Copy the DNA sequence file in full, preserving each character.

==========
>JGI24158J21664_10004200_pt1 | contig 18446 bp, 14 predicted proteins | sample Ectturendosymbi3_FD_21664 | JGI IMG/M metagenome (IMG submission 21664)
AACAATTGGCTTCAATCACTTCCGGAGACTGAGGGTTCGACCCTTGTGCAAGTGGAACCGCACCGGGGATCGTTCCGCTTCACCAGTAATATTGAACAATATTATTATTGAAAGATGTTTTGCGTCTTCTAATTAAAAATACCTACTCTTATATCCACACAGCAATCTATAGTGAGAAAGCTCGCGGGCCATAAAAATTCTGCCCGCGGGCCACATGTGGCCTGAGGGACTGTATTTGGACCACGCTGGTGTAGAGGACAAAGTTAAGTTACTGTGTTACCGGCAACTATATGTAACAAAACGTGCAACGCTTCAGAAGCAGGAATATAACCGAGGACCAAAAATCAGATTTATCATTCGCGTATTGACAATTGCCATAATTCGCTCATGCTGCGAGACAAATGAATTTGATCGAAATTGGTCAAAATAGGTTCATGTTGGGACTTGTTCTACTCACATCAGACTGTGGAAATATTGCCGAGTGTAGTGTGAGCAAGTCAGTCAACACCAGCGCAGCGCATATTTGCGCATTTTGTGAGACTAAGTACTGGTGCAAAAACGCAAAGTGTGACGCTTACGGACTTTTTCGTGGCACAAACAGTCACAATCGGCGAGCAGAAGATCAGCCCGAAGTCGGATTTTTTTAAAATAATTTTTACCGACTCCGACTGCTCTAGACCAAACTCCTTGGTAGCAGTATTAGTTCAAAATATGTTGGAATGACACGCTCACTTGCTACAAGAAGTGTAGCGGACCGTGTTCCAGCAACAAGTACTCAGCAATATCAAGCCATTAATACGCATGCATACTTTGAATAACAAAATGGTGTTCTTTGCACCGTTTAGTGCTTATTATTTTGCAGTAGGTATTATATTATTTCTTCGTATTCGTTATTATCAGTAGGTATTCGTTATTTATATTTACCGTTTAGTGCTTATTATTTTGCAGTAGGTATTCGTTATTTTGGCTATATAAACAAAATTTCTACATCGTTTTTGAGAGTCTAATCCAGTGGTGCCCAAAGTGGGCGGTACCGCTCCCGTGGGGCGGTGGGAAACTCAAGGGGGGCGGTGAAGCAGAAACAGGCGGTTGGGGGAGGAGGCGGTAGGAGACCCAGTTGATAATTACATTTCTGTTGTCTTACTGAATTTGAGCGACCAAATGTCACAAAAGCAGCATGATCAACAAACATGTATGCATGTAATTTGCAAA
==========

>JGI24158J21664_10004200_pt1 | contig 18446 bp, 14 predicted proteins | sample Ectturendosymbi3_FD_21664 | JGI IMG/M metagenome (IMG submission 21664)
AACAATTGGCTTCAATCACTTCCGGAGACTGAGGGTTCGACCCTTGTGCAAGTGGAACCGCACCGGGGATCGTTCCGCTTCACCAGTAATATTGAACAATATTATTATTGAAAGATGTTTTGCGTCTTCTAATTAAAAATACCTACTCTTATATCCACACAGCAATCTATAGTGAGAAAGCTCGCGGGCCATAAAAATTCTGCCCGCGGGCCACATGTGGCCTGAGGGACTGTATTTGGACCACGCTGGTGTAGAGGACAAAGTTAAGTTACTGTGTTACCGGCAACTATATGTAACAAAACGTGCAACGCTTCAGAAGCAGGAATATAACCGAGGACCAAAAATCAGATTTATCATTCGCGTATTGACAATTGCCATAATTCGCTCATGCTGCGAGACAAATGAATTTGATCGAAATTGGTCAAAATAGGTTCATGTTGGGACTTGTTCTACTCACATCAGACTGTGGAAATATTGCCGAGTGTAGTGTGAGCAAGTCAGTCAACACCAGCGCAGCGCATATTTGCGCATTTTGTGAGACTAAGTACTGGTGCAAAAACGCAAAGTGTGACGCTTACGGACTTTTTCGTGGCACAAACAGTCACAATCGGCGAGCAGAAGATCAGCCCGAAGTCGGATTTTTTTAAAATAATTTTTACCGACTCCGACTGCTCTAGACCAAACTCCTTGGTAGCAGTATTAGTTCAAAATATGTTGGAATGACACGCTCACTTGCTACAAGAAGTGTAGCGGACCGTGTTCCAGCAACAAGTACTCAGCAATATCAAGCCATTAATACGCATGCATACTTTGAATAACAAAATGGTGTTCTTTGCACCGTTTAGTGCTTATTATTTTGCAGTAGGTATTATATTATTTCTTCGTATTCGTTATTATCAGTAGGTATTCGTTATTTATATTTACCGTTTAGTGCTTATTATTTTGCAGTAGGTATTCGTTATTTTGGCTATATAAACAAAATTTCTACATCGTTTTTGAGAGTCTAATCCAGTGGTGCCCAAAGTGGGCGGTACCGCTCCCGTGGGGCGGTGGGAAACTCAAGGGGGGCGGTGAAGCAGAAACAGGCGGTTGGGGGAGGAGGCGGTAGGAGACCCAGTTGATAATTACATTTCTGTTGTCTTACTGAATTTGAGCGACCAAATGTCACAAAAGCAGCATGATCAACAAACATGTATGCATGTAATTTGCAAA